In April, McGillivray, 63, ran his 46th straight Boston Marathon, including the last 31 at night after completing his duties directing the world-famous race. Also this spring, he published a children’s picture book called “Dream Big”, about his first attempt at running the Boston Marathon and based on his 2006 autobiography, “The Last Pick”. Known as an inspirational speaker, McGillivray has managed to squeeze in countless talks to schoolchildren and other groups this year.
And later this month, McGillivray will complete his annual birthday run – running his age in miles – with a 64-mile jaunt. He has completed his birthday run every year since age 12.
Next month, McGillivray will mark the 40th anniversary of his historic solo 3,452-mile run across the U.S. – from Medford, Oregon to his native Medford, Mass. – with a celebration in Medford that will culminate as it did in 1978 with him running into Fenway Park to the cheers of the crowd before a Red Sox game.
The Aug. 23 event is aimed at raising money to benefit the Jimmy Fund. McGillivray and his event management company, DMSE Sports, are pioneers in what is now one of the most important aspects of the endurance sports industry – combining athletics with philanthropy.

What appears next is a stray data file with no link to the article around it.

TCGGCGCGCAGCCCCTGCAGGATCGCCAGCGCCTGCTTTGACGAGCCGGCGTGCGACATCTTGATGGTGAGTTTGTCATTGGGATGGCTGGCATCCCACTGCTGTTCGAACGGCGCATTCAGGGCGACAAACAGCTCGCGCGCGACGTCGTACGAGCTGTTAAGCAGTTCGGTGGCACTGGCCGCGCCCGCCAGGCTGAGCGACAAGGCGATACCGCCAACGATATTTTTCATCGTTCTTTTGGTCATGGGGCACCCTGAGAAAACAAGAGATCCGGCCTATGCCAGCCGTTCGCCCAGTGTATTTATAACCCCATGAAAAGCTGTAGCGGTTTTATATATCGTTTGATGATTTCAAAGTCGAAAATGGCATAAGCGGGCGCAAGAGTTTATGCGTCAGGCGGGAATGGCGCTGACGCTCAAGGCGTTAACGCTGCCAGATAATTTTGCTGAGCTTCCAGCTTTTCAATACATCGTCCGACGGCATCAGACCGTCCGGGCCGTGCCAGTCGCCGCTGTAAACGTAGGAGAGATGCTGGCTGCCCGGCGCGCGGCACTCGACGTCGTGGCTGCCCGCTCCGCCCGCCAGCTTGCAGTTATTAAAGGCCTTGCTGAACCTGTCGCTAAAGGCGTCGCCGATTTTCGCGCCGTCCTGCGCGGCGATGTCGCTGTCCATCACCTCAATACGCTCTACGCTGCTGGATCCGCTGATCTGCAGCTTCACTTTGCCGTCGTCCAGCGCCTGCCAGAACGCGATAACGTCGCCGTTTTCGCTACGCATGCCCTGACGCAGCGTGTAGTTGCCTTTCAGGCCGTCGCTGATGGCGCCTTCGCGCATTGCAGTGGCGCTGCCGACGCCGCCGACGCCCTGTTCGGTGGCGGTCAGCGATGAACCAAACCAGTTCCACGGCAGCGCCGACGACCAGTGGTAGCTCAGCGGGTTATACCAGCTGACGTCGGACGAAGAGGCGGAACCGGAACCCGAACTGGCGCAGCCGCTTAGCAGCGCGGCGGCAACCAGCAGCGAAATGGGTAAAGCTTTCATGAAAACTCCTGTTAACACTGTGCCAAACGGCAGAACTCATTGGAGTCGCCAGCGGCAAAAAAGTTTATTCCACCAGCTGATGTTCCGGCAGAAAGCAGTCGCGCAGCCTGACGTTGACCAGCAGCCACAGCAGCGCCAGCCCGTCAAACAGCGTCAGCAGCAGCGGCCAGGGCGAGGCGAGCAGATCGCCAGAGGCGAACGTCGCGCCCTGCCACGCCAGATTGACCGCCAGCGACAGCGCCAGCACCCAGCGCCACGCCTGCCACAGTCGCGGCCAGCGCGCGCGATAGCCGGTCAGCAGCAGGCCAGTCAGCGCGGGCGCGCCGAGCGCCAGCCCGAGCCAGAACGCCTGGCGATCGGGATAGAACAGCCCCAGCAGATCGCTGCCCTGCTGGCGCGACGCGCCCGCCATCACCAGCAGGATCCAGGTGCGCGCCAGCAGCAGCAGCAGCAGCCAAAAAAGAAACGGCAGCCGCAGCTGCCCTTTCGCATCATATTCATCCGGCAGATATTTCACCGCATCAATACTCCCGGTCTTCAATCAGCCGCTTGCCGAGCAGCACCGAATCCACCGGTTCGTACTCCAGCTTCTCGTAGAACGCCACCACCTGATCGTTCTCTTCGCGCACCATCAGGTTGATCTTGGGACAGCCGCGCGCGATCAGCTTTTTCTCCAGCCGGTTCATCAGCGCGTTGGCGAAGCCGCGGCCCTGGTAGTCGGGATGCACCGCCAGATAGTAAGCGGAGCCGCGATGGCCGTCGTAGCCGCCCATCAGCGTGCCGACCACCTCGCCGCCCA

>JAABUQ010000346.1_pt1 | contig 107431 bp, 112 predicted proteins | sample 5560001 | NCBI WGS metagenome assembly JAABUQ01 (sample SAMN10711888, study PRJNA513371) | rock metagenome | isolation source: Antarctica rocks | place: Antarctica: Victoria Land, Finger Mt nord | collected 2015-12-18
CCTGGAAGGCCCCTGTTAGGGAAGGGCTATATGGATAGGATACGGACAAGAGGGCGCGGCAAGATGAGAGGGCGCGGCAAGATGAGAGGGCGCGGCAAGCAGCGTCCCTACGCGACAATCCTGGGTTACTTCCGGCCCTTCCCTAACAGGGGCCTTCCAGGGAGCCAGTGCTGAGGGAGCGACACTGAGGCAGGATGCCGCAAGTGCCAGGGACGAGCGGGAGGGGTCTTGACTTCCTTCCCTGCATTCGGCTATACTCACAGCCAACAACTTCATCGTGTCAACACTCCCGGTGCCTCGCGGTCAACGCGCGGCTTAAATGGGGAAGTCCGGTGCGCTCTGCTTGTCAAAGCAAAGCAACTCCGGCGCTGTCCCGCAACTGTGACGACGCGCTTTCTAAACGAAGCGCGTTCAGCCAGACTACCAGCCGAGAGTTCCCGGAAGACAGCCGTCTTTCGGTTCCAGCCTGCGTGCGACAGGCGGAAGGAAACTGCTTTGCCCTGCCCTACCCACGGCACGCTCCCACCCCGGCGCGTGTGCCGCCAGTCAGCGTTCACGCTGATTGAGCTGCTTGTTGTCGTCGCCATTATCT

Runner’s World said his 1978 achievement was one of first times someone combined running with fundraising for cancer research. It marked the first of many feats of endurance for McGillivray over four decades, always to raise money. He and the races he has managed through DMSE Sports have raised millions for charity over the years.
Speaking of which, the next day, on Aug. 24, McGillivray will direct the second annual Fenway Park Marathon, an event organized by DMSE Sports that last year raised $320,000 for the Red Sox Foundation.
Whew. Oh, that’s right. McGillivray is putting the finishing touches on his second children’s illustrative book titled “The Home Run”, which chronicles his 1978 cross country run. Proceeds from the new book, which will be released in 2019, will go the a charity. Of course.
Media contact: Beryl Wolfe email@example.com (520) 399-5770 or Dave McGillivray, DMSE Sports, firstname.lastname@example.org
Americans Molly Huddle and Ben True Headline Deep, Talented - and Interesting! - Elite Field